thorny protection for young chardthorns protect young chard
chard with tomatoes and basilchard, tomatoes and basil
chard loves pots, but water regularlyGrowing chard in pots is easy, just water regularly

At the earliest when your seedlings have four adult leaves, but preferably a little later when they are a bit larger, plant them out gently without disturbing the roots in a pre-wetted hole, and gently close the soil around them and mulch in the vicinity. In our garden I also surround new plants with a spiky barrier of thorns. If I don’t do this I will find them lying roots up the next day, as the local thrushes all know our planting media are full of worms and they are on the lookout for new plantings, fresh compost and disturbed soil. 

Allow the plants to get large enough before harvesting as leaf removal is the removal of the plant’s food production surface area, so you only want to take a small share at a time. Let’s wait, say, till thay have at least 8 large leaves before harvesting.

the harvested stumps on this chard plant are too longthe harvested stumps on this chard plant are too long

To harvest you can pluck 2 leaves at a time off each large adult plant and it will keep them going for a while. Taking too many leaves at once will set them back. Harvest preferably from the outside inward. My permaculture teacher also advocated removing all wilted leaves. Break or preferably cut them at the stem. Remnants of dead material on the plant look messy and also allow molds and other pathogens to enter the plant via its veins.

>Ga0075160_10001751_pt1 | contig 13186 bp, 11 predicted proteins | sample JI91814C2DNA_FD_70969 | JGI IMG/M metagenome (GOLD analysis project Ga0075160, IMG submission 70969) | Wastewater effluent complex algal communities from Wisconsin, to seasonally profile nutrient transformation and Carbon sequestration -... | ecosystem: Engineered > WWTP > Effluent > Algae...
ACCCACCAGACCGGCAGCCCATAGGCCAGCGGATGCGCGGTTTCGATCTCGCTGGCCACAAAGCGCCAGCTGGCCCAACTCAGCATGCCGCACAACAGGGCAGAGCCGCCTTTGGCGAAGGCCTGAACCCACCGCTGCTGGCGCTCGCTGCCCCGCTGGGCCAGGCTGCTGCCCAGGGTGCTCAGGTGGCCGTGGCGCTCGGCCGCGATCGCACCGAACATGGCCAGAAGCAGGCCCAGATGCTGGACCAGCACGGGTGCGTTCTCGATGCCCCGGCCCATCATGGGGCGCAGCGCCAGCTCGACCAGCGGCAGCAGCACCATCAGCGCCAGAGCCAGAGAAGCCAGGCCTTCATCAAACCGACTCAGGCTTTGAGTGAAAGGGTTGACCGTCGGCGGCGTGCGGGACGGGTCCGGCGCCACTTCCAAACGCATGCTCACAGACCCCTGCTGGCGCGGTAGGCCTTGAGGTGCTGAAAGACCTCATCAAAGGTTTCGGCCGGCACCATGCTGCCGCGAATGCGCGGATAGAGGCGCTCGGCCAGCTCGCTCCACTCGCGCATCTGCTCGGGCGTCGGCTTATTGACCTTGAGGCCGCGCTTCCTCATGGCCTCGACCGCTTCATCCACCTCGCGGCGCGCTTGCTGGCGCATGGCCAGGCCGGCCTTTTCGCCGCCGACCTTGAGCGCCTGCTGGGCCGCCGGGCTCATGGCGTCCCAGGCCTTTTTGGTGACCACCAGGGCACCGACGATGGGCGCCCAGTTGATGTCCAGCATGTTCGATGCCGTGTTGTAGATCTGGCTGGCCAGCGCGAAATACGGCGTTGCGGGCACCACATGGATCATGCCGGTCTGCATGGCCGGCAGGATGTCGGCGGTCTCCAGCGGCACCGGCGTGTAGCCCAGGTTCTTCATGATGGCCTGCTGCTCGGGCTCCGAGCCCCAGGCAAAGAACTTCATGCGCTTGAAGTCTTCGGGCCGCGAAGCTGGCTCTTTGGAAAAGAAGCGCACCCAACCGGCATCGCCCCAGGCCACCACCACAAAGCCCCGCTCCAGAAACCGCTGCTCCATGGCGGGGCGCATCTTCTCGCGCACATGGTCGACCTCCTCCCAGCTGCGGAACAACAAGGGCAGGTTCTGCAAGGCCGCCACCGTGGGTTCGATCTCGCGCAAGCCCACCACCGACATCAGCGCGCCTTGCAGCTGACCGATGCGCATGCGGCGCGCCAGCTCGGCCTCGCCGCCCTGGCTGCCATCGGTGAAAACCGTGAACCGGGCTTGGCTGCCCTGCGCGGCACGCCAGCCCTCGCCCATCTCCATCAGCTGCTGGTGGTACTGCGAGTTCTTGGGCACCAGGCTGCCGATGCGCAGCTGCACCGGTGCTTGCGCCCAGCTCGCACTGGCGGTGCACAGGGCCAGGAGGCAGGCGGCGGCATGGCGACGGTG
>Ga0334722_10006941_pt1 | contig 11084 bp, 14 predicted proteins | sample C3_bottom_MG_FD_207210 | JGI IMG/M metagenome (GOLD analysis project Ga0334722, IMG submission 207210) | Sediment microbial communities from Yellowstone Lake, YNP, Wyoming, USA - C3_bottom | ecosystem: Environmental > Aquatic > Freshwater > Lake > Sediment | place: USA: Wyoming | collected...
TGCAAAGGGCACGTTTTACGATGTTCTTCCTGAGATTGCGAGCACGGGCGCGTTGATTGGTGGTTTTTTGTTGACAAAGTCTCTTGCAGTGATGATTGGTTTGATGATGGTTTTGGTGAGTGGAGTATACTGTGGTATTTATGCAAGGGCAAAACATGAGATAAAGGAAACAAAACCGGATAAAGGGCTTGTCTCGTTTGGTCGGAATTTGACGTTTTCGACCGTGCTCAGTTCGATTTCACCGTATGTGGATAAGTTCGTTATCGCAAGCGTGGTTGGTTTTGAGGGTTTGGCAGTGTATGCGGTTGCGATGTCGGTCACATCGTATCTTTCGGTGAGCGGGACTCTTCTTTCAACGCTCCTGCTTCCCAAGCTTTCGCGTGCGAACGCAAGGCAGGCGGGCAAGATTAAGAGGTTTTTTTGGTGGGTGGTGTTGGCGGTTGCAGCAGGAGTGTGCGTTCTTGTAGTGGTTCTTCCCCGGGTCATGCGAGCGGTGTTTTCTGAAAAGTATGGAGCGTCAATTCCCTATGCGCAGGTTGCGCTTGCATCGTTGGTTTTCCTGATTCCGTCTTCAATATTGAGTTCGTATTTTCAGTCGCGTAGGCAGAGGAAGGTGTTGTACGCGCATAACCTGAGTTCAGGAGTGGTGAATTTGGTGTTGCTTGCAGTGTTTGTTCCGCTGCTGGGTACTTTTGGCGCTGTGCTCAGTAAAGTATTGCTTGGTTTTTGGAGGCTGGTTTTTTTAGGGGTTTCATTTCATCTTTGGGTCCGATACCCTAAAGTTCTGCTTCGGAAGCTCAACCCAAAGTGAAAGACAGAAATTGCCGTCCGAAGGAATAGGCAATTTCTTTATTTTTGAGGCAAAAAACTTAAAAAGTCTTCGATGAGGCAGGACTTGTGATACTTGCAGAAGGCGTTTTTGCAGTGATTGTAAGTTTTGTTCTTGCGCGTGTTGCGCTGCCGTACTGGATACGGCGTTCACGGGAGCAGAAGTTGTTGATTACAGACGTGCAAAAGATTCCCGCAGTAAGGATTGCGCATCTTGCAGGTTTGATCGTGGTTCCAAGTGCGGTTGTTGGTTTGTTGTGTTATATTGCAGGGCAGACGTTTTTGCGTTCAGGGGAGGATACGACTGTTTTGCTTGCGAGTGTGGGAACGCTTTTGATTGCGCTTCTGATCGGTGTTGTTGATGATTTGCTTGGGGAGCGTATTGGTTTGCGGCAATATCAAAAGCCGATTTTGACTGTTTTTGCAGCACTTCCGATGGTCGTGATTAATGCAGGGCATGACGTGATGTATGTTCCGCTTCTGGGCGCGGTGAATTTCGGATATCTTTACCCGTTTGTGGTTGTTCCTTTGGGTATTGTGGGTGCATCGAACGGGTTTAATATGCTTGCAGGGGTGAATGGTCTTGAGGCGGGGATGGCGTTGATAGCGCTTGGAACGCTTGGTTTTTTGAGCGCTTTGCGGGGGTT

That is it then. With a half dozen plants you will have a nice portion of organic greens for the kitchen for a two person household. Green vegetables without agro chemicals are the basis of a healthy diet.

from garden to table for a green soupfrom garden to table for a green soup

Growing chard helps you stay healthy

There are many ways to cook chard and I suggest you visit my husband’s food blog for ideas, like this traditional German dish with chard, potato and eggs. Chard is called Mangold in German. It is a part of the enormous range of leaf vegetables eaten in that country. You will see, or you used to see it for sale on the town square on Saturday mornings in German villages. That is where I learned about Ärpelslot. Toss still warm baby potatoes with Pflucksalat and oily vinaigrette. It’s one of those simple-but-sublime salads. Find out how to grow lettuce here and harvest the leaves very young for a similar taste experience.